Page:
Happy Leafs Elimination Day! This year’s edition is especially entertaining, and of interest beyond NHL fans, because it represents another disaster for old-school media troofers who, as part of their identity, feel it necessary to attack even the most obvious insights derived from analytic methods.
Sean McIndoe’s Grantland piece at the beginning of the season did an excellent job laying it out. The core of the contemporary analytic view of hockey is an insight similar to Voros McCracken’s transformative insight about pitching. McCracken, and those that applied his findings, found that a pitcher’s strikeout rates and HR rates were better predictors of his ERA going forward than ERA itself, because what happens to balls in play is mostly beyond a pitcher’s control (essentially, it’s a combination of luck and defense.) Similarly, in hockey analysts found that a teams ability to maintain the possession of the puck predicts goal differential better than goal differential itself. In part, this is because shooting percentage isn’t really a skill, but is a combination of luck and goaltending. If you keep getting outshot when the game is on the line, unless you have Dominik Hasek in his prime or something you’re likely to lose in the long run.
One thing worth emphasizing is that the statistics that analysts use as a proxy for possession aren’t complicated or esoteric. Fenwick looks at unblocked shots for and against; Corsi includes blocked shots. The differentials, however, are most meaningful even strength when the games are close. When you see someone discuss a team’s Fenwick or Corsi close” this reflects the fact that the stats are only meaningful if you eliminate the garbage time. because when the game isn’t close it affects the shot patterns. (Just as, when analyzing football, you can’t put a lot of weight on yards gained by an offense in the fourth quarter of a blowout; it’s in the interest of the defense to trade yardage for time, so accumulating yards doesn’t prove much about your ability.)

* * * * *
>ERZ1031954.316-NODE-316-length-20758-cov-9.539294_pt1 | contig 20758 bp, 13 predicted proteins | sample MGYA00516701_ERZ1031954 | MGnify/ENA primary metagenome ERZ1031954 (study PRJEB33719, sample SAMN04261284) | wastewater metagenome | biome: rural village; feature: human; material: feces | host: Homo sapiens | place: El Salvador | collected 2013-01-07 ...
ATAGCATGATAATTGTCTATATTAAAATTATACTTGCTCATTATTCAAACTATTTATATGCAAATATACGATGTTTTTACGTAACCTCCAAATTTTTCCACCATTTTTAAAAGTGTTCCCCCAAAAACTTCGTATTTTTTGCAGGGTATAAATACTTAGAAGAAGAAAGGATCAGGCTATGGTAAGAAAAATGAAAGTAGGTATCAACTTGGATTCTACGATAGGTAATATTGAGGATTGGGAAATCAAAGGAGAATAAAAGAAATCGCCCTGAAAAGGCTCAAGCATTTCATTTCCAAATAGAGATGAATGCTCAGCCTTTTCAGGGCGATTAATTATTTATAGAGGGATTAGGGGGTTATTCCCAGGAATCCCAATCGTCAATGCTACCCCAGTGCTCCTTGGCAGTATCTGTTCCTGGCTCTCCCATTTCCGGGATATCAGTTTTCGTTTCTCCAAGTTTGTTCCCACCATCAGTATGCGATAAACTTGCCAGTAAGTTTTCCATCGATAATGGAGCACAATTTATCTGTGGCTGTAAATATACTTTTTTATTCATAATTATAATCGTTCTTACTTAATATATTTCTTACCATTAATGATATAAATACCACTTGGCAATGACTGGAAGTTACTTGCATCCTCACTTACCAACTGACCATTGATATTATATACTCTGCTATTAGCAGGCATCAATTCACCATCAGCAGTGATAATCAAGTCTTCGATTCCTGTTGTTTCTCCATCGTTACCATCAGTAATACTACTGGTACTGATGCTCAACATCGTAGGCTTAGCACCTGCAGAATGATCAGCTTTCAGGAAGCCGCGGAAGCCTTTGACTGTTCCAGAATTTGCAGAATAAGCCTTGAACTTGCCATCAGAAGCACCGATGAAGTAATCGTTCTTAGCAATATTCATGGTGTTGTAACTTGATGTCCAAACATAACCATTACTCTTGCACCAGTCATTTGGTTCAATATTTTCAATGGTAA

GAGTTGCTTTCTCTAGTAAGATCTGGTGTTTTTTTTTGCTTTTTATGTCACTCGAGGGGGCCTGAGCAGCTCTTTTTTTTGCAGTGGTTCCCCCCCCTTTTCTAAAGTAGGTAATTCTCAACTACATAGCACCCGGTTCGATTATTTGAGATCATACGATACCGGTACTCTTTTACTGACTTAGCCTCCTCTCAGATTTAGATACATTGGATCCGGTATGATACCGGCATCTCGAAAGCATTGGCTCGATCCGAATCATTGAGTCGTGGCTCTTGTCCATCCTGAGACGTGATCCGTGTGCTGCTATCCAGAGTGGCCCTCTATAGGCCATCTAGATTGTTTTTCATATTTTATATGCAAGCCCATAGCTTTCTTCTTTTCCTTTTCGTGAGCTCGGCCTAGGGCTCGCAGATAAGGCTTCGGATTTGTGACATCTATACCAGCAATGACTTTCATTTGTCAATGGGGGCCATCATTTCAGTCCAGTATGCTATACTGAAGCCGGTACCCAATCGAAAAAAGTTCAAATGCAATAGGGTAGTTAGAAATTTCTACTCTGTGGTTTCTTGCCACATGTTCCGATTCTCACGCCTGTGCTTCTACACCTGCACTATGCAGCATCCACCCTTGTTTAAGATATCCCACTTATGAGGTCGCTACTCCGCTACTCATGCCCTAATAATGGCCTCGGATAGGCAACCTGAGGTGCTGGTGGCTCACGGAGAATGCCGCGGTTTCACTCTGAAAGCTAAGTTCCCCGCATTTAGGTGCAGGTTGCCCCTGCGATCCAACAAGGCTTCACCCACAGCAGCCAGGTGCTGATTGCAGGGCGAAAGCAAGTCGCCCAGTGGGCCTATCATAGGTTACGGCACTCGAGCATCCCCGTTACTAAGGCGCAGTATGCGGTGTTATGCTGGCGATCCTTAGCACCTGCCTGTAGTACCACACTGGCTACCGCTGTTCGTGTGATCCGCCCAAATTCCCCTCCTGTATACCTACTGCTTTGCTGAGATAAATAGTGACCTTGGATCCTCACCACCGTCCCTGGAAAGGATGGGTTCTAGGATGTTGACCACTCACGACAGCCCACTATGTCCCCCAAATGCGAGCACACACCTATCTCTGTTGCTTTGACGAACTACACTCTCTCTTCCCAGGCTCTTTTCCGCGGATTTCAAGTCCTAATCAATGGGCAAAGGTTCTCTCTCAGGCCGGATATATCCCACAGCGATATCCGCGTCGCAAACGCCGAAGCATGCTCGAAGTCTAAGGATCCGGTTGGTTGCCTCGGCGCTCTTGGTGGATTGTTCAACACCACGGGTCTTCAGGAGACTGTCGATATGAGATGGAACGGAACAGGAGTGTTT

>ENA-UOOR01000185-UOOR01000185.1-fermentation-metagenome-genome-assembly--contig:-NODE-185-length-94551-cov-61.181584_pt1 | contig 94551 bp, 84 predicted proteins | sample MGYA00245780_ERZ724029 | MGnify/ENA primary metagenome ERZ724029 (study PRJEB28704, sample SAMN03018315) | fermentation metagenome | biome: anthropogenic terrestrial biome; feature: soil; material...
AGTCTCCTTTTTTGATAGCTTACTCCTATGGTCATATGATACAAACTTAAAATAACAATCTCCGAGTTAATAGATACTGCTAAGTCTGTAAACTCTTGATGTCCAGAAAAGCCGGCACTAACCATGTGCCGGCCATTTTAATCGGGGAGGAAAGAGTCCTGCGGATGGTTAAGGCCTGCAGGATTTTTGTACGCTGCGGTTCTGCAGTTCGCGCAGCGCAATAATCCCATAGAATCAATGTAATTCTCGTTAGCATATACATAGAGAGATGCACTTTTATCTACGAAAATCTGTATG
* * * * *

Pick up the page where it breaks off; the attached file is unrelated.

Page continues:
The Leafs were a key test case because they made the playoffs last year (and made it to Game 7 of the first round) but were a terrible possession team. (I’ll present it ordered by Fenwick close because it was developed by a Flames fan, but as you can see the difference between the two are marginal.) The verdict of the analysts was clear: if the Leafs didn’t make actual improvements they were going to regress substantially. Adding to fuel to the controversy is that 1)the Leafs organization is as notably hostile to analytics as their media sycophants, and 2)this was reflected in their widely-mocked offseason moves.
For much of the year, there was a lot of crowing from the Murray Chass equivalents in hockey, since the Leafs seemed safely in a playoff spot. And this wasn’t because they actually improved. Their Fenwick close is 29th in the league: Worse than the disastrously rebuilding Oilers, substantially worse than the Flames, a poor organization in year one of a rebuild. Worse than everyone but a Sabres team with a historically bad offense. Their Corsi is also 29th. Did this prove analytics wrong? Nope — the Leafs’ success, such as it was, was built on exceptional goaltending and luck in the skills competition that the NHL idiotically uses to award points in regular season games. Their massive collapse at the end of the year, taking them all the way out of the playoffs, is what happens when the luck runs out.
So remember this when you hear that the Avalanche – a young team in the playoffs ahead of schedule despite terrible possession numbers — are defying the NERDS because of Patrick Roy’s coaching wizardry or whatever. Either they’ll actually improve, or the odds are overwhelming that they’ll be picking in the lottery again. But I, for one, hope the Leafs never change…